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By Jade Greene

To celebrate Indigenous Peoples’ Day, we decided to sit down with an ear of corn to learn a little bit about them. From mysterious roots in Mexico thousands of years ago to becoming the biggest crop in the USA, corn has come far and has some thoughts about that.

Q: Thank you for meeting with me today! How about an ice breaker, can you tell me one interesting fact about yourself?

A: My pleasure, glad to be here! This is a mind blowing fact – you know those silks on an ear of corn? Each one of those is connected to a potential kernel of corn (an egg). Each silk reaches up to collect the pollen released by neighboring corn plants, which travels down the silk tube and fertilizes the egg inside of the husk! This grows into a kernel. Isn’t that cool?


Q: Absolutely, I don’t know of many other plants that do that… Where do you come from?

A: Ha! I don’t even know this! I do not have any wild ancestors that look like I do. My best guess is that I was domesticated about 9,000 years ago in south to central Mexico from a plant like teosinte. After I came on the scene, I spread through trade and was grown all throughout North and South America by the many indigenous peoples. I have been in North America for about 4,000 years and people have been growing me in your neck of the woods for over 1,000 years! Eventually, colonizers came and brought me back to Europe, where I continued to spread and even more varieties were created. I’m basically everywhere now!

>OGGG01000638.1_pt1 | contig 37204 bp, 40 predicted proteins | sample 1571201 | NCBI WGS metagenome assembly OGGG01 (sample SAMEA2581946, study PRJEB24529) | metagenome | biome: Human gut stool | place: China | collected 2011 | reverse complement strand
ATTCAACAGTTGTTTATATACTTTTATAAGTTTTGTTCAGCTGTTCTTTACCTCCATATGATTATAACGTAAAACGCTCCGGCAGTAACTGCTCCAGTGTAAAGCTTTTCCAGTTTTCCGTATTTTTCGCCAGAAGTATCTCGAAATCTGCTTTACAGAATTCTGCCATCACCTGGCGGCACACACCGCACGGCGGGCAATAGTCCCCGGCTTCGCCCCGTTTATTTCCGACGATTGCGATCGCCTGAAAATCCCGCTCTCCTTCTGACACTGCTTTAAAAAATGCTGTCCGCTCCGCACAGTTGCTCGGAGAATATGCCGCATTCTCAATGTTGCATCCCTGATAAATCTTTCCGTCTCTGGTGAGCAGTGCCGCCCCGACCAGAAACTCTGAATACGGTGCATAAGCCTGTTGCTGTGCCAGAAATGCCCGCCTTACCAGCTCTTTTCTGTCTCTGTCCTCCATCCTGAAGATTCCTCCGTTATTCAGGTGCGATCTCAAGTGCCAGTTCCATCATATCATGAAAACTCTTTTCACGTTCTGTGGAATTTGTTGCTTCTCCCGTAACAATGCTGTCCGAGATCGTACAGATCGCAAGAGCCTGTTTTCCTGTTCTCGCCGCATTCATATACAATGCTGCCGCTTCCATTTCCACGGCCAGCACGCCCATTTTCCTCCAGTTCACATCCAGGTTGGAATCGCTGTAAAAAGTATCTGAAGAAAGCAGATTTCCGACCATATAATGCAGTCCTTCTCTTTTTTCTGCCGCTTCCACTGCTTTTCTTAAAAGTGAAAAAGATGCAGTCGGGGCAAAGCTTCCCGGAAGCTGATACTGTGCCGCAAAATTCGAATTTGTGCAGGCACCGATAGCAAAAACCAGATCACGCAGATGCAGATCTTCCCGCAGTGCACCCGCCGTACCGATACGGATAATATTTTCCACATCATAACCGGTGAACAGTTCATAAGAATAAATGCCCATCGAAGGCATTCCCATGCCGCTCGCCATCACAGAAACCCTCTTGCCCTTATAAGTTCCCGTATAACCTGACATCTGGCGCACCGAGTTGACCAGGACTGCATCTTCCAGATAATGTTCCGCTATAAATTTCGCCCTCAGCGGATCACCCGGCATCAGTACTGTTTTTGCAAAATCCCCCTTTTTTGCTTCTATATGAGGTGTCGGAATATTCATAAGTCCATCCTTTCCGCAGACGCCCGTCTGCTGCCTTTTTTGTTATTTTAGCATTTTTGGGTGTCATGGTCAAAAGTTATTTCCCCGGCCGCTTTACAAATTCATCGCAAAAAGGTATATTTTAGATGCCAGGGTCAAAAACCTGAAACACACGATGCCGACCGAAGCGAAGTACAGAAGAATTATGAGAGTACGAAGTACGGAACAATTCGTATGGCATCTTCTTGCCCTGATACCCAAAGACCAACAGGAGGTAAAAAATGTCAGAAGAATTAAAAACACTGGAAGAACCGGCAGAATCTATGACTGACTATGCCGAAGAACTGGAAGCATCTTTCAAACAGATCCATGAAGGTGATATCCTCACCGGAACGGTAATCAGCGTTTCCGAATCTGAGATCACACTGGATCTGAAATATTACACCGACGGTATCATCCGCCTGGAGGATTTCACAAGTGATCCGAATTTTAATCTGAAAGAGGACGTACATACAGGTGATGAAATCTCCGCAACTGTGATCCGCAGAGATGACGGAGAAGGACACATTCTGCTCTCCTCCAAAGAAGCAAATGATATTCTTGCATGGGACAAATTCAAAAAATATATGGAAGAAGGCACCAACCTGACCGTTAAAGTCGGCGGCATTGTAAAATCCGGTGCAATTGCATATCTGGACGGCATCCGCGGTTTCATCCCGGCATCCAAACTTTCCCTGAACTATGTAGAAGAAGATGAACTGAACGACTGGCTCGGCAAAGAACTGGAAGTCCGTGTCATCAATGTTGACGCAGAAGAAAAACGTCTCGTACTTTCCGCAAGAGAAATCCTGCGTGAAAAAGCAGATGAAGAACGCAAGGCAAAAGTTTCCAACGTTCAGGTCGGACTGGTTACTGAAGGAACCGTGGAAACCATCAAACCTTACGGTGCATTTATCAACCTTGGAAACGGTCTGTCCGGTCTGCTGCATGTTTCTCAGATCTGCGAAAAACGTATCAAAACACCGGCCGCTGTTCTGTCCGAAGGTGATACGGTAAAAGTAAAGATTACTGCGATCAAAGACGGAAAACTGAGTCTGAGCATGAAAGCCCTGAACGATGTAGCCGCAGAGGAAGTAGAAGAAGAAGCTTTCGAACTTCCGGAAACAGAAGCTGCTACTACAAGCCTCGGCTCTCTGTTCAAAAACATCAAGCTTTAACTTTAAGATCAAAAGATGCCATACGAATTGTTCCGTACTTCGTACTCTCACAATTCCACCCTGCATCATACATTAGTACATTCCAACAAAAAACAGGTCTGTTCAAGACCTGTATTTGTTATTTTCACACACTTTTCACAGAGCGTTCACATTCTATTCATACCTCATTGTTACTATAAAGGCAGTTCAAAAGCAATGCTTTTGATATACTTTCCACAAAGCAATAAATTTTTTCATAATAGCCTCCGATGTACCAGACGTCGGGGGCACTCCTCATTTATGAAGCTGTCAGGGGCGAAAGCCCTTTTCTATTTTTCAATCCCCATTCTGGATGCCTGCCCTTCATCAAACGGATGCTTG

Q: Fascinating! How did the Indigenous people grow you?

A: Interesting you ask that because I can only grow with the help of people. I can’t scatter my seeds to the wind and when I sprout on the ground, my seedlings get all tangled up and die (sad face) so I need people! I grow best in a mound or a hill, you plop in a kernel and let me go. Some but not all Native Americans, including the Lenni Lenape, developed a growing technique where they plant me alongside climbing beans and squash, called the Three Sisters. I am like the trellis for the beans, the beans provide stability for me and add nutrients to the soil (nitrogen fixation), and the squash leaves keep the soil cool and weeds down – we all work together to create a complete nutritious meal that protects the soil. How cool is that? We all needed each other and thrived together.


Q: Where did you get your name?

A: I have many names. From mahis by the Taino people (AKA maize) to xàskwim right here by the Lenni Lenape people here in Bucks County. Today in the USA, I mostly go by corn. Corn means “grain” and it is given to the most important grain a country grows, for example, historically, the word “corn” was used to mean “wheat” in England, before I became such a prominent crop. So you could say I am pretty important.


Q: What makes you so great, besides your name?

A: I am very good for you! I provide quite a bit of protein, fiber and Vitamin C. Combined with the three sisters, I made a perfect meal. Ever try succotash? That’s a Native American dish, the name comes from msickquatash, a Naragasett word that means “broken corn.”